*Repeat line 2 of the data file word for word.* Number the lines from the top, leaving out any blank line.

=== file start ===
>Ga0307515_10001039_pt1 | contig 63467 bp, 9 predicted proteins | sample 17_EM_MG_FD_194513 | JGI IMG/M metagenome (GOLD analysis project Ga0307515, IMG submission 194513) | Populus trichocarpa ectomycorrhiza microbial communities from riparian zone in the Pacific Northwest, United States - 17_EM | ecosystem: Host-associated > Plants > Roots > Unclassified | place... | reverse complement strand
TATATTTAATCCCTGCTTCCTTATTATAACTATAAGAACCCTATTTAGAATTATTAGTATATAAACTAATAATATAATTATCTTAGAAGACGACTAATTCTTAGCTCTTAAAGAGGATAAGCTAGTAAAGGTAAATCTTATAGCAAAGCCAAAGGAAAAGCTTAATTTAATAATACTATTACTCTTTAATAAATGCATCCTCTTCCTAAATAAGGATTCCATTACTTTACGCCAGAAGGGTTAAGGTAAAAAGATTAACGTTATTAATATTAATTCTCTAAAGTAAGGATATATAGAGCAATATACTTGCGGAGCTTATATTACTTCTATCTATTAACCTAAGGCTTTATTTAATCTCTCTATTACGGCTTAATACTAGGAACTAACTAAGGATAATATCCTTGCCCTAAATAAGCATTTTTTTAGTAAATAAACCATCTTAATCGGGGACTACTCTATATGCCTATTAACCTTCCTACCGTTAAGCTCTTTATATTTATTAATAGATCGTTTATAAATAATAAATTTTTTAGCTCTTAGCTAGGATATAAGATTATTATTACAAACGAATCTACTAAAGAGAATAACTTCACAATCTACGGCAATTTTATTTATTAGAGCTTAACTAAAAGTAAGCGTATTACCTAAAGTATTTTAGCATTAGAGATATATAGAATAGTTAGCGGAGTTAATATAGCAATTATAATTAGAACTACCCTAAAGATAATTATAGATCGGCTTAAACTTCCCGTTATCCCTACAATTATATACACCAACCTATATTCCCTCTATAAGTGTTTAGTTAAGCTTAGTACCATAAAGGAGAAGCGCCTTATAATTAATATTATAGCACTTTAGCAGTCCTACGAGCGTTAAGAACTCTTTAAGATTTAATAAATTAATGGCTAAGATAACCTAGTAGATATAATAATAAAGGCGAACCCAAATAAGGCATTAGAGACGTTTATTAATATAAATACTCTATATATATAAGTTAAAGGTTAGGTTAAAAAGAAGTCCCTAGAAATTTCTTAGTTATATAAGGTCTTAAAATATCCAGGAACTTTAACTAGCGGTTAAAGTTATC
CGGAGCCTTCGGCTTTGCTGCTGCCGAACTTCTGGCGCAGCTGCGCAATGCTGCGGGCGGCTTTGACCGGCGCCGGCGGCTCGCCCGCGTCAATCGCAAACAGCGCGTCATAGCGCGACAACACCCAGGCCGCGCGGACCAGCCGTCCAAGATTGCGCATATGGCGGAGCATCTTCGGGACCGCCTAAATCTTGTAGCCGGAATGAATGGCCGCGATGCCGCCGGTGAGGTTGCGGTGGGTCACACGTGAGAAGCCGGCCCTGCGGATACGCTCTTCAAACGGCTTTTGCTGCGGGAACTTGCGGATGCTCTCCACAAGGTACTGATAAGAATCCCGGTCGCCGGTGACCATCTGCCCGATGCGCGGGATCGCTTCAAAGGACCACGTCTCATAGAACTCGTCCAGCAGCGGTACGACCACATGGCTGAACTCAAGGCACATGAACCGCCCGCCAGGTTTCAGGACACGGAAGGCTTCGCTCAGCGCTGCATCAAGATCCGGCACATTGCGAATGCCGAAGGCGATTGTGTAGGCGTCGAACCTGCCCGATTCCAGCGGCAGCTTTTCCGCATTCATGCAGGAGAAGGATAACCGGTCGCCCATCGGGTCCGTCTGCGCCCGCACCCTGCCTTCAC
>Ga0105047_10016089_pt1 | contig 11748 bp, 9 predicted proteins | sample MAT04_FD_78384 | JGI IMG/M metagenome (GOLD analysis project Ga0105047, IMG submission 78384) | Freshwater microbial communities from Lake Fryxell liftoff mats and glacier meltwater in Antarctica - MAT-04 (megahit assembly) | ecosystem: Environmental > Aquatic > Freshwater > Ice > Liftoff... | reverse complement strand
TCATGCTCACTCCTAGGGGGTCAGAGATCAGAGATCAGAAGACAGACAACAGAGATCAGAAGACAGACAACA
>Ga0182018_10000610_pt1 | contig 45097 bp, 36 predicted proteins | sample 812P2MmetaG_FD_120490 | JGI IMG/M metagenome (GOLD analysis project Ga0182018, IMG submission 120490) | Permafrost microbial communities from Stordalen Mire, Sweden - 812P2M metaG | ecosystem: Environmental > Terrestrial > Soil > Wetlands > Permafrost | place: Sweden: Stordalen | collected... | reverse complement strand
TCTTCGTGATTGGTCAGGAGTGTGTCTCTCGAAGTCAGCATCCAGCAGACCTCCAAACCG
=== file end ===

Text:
TATATTTAATCCCTGCTTCCTTATTATAACTATAAGAACCCTATTTAGAATTATTAGTATATAAACTAATAATATAATTATCTTAGAAGACGACTAATTCTTAGCTCTTAAAGAGGATAAGCTAGTAAAGGTAAATCTTATAGCAAAGCCAAAGGAAAAGCTTAATTTAATAATACTATTACTCTTTAATAAATGCATCCTCTTCCTAAATAAGGATTCCATTACTTTACGCCAGAAGGGTTAAGGTAAAAAGATTAACGTTATTAATATTAATTCTCTAAAGTAAGGATATATAGAGCAATATACTTGCGGAGCTTATATTACTTCTATCTATTAACCTAAGGCTTTATTTAATCTCTCTATTACGGCTTAATACTAGGAACTAACTAAGGATAATATCCTTGCCCTAAATAAGCATTTTTTTAGTAAATAAACCATCTTAATCGGGGACTACTCTATATGCCTATTAACCTTCCTACCGTTAAGCTCTTTATATTTATTAATAGATCGTTTATAAATAATAAATTTTTTAGCTCTTAGCTAGGATATAAGATTATTATTACAAACGAATCTACTAAAGAGAATAACTTCACAATCTACGGCAATTTTATTTATTAGAGCTTAACTAAAAGTAAGCGTATTACCTAAAGTATTTTAGCATTAGAGATATATAGAATAGTTAGCGGAGTTAATATAGCAATTATAATTAGAACTACCCTAAAGATAATTATAGATCGGCTTAAACTTCCCGTTATCCCTACAATTATATACACCAACCTATATTCCCTCTATAAGTGTTTAGTTAAGCTTAGTACCATAAAGGAGAAGCGCCTTATAATTAATATTATAGCACTTTAGCAGTCCTACGAGCGTTAAGAACTCTTTAAGATTTAATAAATTAATGGCTAAGATAACCTAGTAGATATAATAATAAAGGCGAACCCAAATAAGGCATTAGAGACGTTTATTAATATAAATACTCTATATATATAAGTTAAAGGTTAGGTTAAAAAGAAGTCCCTAGAAATTTCTTAGTTATATAAGGTCTTAAAATATCCAGGAACTTTAACTAGCGGTTAAAGTTATC